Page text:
How much should we invest in preventing childhood obesity?
Health Aff (Millwood). 2010 Mar-Apr;29(3):372-8.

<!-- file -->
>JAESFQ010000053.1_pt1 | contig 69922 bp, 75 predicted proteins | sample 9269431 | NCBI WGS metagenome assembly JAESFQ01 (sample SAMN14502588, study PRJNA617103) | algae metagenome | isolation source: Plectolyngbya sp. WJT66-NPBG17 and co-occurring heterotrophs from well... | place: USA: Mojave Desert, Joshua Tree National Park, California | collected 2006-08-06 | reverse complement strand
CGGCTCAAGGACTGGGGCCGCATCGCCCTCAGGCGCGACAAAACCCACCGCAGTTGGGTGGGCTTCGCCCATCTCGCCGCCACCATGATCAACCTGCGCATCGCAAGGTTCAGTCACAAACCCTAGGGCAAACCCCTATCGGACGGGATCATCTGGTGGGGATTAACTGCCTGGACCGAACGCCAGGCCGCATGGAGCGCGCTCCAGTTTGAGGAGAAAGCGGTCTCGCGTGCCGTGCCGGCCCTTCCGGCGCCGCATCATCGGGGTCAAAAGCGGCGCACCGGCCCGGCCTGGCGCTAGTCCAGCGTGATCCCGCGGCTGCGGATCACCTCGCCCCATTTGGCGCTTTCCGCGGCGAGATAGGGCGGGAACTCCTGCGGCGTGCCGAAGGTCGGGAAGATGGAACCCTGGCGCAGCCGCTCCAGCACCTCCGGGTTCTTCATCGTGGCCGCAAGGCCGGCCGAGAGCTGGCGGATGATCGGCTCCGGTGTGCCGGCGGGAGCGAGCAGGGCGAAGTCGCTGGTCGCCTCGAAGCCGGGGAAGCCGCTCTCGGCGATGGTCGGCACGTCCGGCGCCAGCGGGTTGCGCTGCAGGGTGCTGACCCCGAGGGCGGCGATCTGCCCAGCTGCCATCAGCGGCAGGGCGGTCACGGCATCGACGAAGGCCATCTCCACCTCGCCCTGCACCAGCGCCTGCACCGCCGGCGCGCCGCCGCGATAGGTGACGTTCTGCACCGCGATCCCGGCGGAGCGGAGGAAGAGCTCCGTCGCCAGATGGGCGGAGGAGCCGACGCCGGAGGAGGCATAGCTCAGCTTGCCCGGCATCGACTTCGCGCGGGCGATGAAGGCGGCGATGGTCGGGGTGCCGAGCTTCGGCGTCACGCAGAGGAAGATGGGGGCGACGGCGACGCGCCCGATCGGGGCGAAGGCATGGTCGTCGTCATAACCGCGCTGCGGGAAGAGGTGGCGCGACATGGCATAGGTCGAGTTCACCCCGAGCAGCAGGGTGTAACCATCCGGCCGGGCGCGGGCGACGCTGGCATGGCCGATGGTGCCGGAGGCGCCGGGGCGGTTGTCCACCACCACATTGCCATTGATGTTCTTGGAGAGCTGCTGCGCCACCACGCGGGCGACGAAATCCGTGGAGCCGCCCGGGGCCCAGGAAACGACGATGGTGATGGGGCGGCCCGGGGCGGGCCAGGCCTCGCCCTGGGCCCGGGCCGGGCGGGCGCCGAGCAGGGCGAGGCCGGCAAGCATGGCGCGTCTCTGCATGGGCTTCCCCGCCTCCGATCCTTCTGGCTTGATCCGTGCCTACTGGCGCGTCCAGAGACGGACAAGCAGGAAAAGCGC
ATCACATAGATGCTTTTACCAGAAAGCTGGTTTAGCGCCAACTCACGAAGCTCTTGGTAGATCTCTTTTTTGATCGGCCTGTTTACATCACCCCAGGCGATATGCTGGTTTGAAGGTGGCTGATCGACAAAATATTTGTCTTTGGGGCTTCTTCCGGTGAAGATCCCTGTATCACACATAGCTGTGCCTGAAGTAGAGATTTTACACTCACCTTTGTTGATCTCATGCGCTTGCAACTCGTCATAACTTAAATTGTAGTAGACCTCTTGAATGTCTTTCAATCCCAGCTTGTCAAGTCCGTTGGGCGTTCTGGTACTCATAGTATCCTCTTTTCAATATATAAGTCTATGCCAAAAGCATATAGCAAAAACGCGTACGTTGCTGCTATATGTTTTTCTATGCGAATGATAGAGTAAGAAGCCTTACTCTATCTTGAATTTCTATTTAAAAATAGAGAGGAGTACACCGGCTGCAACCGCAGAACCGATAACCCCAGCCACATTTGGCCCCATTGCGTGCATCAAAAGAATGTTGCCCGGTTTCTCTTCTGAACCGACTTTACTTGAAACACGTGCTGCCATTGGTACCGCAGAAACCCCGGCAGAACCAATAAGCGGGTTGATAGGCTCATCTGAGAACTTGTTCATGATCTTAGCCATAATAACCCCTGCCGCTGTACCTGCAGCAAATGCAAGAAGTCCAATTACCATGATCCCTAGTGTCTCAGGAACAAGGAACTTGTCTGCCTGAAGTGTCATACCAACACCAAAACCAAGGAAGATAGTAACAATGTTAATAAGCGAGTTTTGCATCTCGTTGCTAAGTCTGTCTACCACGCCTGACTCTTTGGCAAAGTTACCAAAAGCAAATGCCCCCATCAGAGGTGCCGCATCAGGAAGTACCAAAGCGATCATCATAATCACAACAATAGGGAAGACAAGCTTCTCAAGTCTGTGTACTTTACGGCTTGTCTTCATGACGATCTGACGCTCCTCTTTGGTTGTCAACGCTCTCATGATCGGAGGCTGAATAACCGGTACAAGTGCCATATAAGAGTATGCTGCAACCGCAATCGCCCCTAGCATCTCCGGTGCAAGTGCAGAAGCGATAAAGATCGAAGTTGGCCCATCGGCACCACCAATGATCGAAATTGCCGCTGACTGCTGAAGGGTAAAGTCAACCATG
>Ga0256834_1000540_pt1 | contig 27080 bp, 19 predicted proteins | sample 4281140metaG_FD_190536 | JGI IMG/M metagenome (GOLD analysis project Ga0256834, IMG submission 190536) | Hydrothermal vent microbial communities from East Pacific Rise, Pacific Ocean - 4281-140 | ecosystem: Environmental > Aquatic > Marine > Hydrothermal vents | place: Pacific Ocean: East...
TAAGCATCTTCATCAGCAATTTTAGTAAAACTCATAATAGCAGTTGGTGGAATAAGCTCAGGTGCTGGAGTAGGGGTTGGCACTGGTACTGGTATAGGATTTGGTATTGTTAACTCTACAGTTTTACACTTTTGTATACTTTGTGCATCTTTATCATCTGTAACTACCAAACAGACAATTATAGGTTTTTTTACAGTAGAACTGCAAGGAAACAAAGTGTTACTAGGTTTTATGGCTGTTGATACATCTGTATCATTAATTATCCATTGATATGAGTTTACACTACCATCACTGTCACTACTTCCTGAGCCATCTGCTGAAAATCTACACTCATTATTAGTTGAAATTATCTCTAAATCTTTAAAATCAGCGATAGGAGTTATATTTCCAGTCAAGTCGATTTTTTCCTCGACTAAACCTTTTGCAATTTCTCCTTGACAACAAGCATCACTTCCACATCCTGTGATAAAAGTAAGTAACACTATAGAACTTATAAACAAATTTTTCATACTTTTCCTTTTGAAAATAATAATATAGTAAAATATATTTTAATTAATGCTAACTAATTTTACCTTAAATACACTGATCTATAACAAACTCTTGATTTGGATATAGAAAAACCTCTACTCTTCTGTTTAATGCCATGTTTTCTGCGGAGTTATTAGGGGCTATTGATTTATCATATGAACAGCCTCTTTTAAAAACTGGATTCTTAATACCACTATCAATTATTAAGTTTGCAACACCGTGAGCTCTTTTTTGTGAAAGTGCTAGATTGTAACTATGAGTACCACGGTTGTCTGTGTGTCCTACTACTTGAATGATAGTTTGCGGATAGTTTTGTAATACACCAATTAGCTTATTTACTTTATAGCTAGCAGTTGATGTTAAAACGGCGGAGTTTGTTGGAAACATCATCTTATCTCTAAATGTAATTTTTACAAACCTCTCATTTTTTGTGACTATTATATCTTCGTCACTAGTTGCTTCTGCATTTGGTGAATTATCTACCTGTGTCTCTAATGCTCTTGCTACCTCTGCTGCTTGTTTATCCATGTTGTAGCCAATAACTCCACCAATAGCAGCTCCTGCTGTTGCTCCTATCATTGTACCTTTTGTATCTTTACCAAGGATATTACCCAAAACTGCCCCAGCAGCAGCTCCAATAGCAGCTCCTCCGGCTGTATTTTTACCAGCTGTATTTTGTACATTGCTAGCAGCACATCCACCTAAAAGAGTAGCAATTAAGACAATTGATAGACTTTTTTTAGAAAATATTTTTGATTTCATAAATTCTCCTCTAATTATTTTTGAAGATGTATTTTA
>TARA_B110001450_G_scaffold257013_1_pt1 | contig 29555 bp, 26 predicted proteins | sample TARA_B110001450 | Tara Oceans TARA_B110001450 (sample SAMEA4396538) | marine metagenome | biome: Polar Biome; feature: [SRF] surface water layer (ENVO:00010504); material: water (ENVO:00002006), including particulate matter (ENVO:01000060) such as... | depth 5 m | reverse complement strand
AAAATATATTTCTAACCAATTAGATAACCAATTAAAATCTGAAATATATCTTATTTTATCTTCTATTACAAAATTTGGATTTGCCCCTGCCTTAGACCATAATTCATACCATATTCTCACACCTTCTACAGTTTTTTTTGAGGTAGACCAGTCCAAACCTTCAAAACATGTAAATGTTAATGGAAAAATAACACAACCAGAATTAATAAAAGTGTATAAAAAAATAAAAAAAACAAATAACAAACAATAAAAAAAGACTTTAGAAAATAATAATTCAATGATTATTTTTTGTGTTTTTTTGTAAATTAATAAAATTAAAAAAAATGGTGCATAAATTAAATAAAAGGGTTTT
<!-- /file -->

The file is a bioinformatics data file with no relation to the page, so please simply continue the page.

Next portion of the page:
Policy makers generally agree that childhood obesity is a national problem. However, it is not always clear whether enough is being spent to combat it. This paper presents nine scenarios that assume three different degrees of reduction in obesity/overweight rates among children in three age groups. A mathematical model was then used to project lifetime health and economic gains. Spending $2 billion a year would be cost-effective if it reduced obesity among twelve-year-olds by one percentage point. The analysis also found that childhood obesity has more profound economic consequences than previously documented. Large investments to reduce this major contributor to adult disability may thus be cost-effective by widely accepted criteria.